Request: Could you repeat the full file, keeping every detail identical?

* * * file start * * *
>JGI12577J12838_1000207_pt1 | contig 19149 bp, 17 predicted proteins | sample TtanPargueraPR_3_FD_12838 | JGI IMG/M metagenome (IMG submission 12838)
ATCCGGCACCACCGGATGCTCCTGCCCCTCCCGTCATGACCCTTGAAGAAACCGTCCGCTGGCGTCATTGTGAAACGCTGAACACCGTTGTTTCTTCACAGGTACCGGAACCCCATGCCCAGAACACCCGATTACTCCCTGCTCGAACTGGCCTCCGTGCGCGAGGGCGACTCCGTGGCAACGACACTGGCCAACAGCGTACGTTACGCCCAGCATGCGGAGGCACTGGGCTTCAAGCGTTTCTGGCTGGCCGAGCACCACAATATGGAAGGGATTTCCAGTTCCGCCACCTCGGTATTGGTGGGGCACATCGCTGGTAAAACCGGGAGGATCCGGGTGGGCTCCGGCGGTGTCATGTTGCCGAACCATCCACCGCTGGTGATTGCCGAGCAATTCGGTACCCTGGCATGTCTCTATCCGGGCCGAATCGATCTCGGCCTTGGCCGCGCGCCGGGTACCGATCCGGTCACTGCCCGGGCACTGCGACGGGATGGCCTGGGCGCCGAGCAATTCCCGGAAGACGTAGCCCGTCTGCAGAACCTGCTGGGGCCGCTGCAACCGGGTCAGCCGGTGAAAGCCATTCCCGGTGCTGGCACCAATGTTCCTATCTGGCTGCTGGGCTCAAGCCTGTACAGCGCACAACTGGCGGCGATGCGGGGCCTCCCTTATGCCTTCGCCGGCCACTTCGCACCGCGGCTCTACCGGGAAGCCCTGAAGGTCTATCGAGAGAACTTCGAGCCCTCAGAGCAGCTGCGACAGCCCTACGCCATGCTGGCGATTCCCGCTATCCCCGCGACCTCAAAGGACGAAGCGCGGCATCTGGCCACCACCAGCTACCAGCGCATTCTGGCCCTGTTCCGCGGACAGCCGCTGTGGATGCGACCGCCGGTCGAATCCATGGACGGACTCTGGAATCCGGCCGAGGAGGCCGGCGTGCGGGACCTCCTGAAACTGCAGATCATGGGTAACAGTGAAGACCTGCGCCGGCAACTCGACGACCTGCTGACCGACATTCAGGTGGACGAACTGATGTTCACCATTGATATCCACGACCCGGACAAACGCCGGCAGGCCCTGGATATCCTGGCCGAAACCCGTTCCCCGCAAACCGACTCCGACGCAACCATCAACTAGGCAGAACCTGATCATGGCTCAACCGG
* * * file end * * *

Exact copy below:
>JGI12577J12838_1000207_pt1 | contig 19149 bp, 17 predicted proteins | sample TtanPargueraPR_3_FD_12838 | JGI IMG/M metagenome (IMG submission 12838)
ATCCGGCACCACCGGATGCTCCTGCCCCTCCCGTCATGACCCTTGAAGAAACCGTCCGCTGGCGTCATTGTGAAACGCTGAACACCGTTGTTTCTTCACAGGTACCGGAACCCCATGCCCAGAACACCCGATTACTCCCTGCTCGAACTGGCCTCCGTGCGCGAGGGCGACTCCGTGGCAACGACACTGGCCAACAGCGTACGTTACGCCCAGCATGCGGAGGCACTGGGCTTCAAGCGTTTCTGGCTGGCCGAGCACCACAATATGGAAGGGATTTCCAGTTCCGCCACCTCGGTATTGGTGGGGCACATCGCTGGTAAAACCGGGAGGATCCGGGTGGGCTCCGGCGGTGTCATGTTGCCGAACCATCCACCGCTGGTGATTGCCGAGCAATTCGGTACCCTGGCATGTCTCTATCCGGGCCGAATCGATCTCGGCCTTGGCCGCGCGCCGGGTACCGATCCGGTCACTGCCCGGGCACTGCGACGGGATGGCCTGGGCGCCGAGCAATTCCCGGAAGACGTAGCCCGTCTGCAGAACCTGCTGGGGCCGCTGCAACCGGGTCAGCCGGTGAAAGCCATTCCCGGTGCTGGCACCAATGTTCCTATCTGGCTGCTGGGCTCAAGCCTGTACAGCGCACAACTGGCGGCGATGCGGGGCCTCCCTTATGCCTTCGCCGGCCACTTCGCACCGCGGCTCTACCGGGAAGCCCTGAAGGTCTATCGAGAGAACTTCGAGCCCTCAGAGCAGCTGCGACAGCCCTACGCCATGCTGGCGATTCCCGCTATCCCCGCGACCTCAAAGGACGAAGCGCGGCATCTGGCCACCACCAGCTACCAGCGCATTCTGGCCCTGTTCCGCGGACAGCCGCTGTGGATGCGACCGCCGGTCGAATCCATGGACGGACTCTGGAATCCGGCCGAGGAGGCCGGCGTGCGGGACCTCCTGAAACTGCAGATCATGGGTAACAGTGAAGACCTGCGCCGGCAACTCGACGACCTGCTGACCGACATTCAGGTGGACGAACTGATGTTCACCATTGATATCCACGACCCGGACAAACGCCGGCAGGCCCTGGATATCCTGGCCGAAACCCGTTCCCCGCAAACCGACTCCGACGCAACCATCAACTAGGCAGAACCTGATCATGGCTCAACCGG